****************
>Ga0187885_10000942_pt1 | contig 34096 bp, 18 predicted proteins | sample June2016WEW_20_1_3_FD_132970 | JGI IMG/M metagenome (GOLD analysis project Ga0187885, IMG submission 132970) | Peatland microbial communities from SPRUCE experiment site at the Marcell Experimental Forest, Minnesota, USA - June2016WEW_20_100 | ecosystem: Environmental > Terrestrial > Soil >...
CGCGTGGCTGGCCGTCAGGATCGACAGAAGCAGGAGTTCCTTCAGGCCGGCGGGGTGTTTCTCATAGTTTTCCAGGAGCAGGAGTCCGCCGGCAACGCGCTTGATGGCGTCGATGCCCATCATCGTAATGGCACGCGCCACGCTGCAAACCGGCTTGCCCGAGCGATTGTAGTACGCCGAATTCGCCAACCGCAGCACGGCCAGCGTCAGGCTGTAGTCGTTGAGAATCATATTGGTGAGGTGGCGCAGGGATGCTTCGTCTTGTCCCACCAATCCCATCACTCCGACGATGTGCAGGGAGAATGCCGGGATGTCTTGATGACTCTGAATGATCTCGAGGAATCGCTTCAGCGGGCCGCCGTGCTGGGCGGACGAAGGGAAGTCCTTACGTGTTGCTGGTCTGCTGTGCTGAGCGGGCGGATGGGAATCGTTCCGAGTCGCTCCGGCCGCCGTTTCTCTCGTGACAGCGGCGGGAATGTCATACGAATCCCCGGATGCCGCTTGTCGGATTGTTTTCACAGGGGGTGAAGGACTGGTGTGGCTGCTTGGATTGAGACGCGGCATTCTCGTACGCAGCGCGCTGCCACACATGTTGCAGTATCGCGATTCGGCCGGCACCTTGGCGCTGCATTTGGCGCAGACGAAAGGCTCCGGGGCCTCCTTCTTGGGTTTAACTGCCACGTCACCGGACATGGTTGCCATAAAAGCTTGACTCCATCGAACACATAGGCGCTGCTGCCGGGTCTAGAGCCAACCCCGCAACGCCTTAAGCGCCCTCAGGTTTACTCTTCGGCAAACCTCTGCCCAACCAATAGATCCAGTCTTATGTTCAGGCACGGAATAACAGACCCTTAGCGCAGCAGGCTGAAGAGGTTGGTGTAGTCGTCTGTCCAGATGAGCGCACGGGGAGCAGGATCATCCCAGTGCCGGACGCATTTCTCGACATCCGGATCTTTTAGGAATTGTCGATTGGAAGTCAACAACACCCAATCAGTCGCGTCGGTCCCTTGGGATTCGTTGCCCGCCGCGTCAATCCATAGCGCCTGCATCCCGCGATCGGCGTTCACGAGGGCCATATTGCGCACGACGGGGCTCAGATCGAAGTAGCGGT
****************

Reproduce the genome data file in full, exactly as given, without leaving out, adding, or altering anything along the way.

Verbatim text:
>Ga0187885_10000942_pt1 | contig 34096 bp, 18 predicted proteins | sample June2016WEW_20_1_3_FD_132970 | JGI IMG/M metagenome (GOLD analysis project Ga0187885, IMG submission 132970) | Peatland microbial communities from SPRUCE experiment site at the Marcell Experimental Forest, Minnesota, USA - June2016WEW_20_100 | ecosystem: Environmental > Terrestrial > Soil >...
CGCGTGGCTGGCCGTCAGGATCGACAGAAGCAGGAGTTCCTTCAGGCCGGCGGGGTGTTTCTCATAGTTTTCCAGGAGCAGGAGTCCGCCGGCAACGCGCTTGATGGCGTCGATGCCCATCATCGTAATGGCACGCGCCACGCTGCAAACCGGCTTGCCCGAGCGATTGTAGTACGCCGAATTCGCCAACCGCAGCACGGCCAGCGTCAGGCTGTAGTCGTTGAGAATCATATTGGTGAGGTGGCGCAGGGATGCTTCGTCTTGTCCCACCAATCCCATCACTCCGACGATGTGCAGGGAGAATGCCGGGATGTCTTGATGACTCTGAATGATCTCGAGGAATCGCTTCAGCGGGCCGCCGTGCTGGGCGGACGAAGGGAAGTCCTTACGTGTTGCTGGTCTGCTGTGCTGAGCGGGCGGATGGGAATCGTTCCGAGTCGCTCCGGCCGCCGTTTCTCTCGTGACAGCGGCGGGAATGTCATACGAATCCCCGGATGCCGCTTGTCGGATTGTTTTCACAGGGGGTGAAGGACTGGTGTGGCTGCTTGGATTGAGACGCGGCATTCTCGTACGCAGCGCGCTGCCACACATGTTGCAGTATCGCGATTCGGCCGGCACCTTGGCGCTGCATTTGGCGCAGACGAAAGGCTCCGGGGCCTCCTTCTTGGGTTTAACTGCCACGTCACCGGACATGGTTGCCATAAAAGCTTGACTCCATCGAACACATAGGCGCTGCTGCCGGGTCTAGAGCCAACCCCGCAACGCCTTAAGCGCCCTCAGGTTTACTCTTCGGCAAACCTCTGCCCAACCAATAGATCCAGTCTTATGTTCAGGCACGGAATAACAGACCCTTAGCGCAGCAGGCTGAAGAGGTTGGTGTAGTCGTCTGTCCAGATGAGCGCACGGGGAGCAGGATCATCCCAGTGCCGGACGCATTTCTCGACATCCGGATCTTTTAGGAATTGTCGATTGGAAGTCAACAACACCCAATCAGTCGCGTCGGTCCCTTGGGATTCGTTGCCCGCCGCGTCAATCCATAGCGCCTGCATCCCGCGATCGGCGTTCACGAGGGCCATATTGCGCACGACGGGGCTCAGATCGAAGTAGCGGT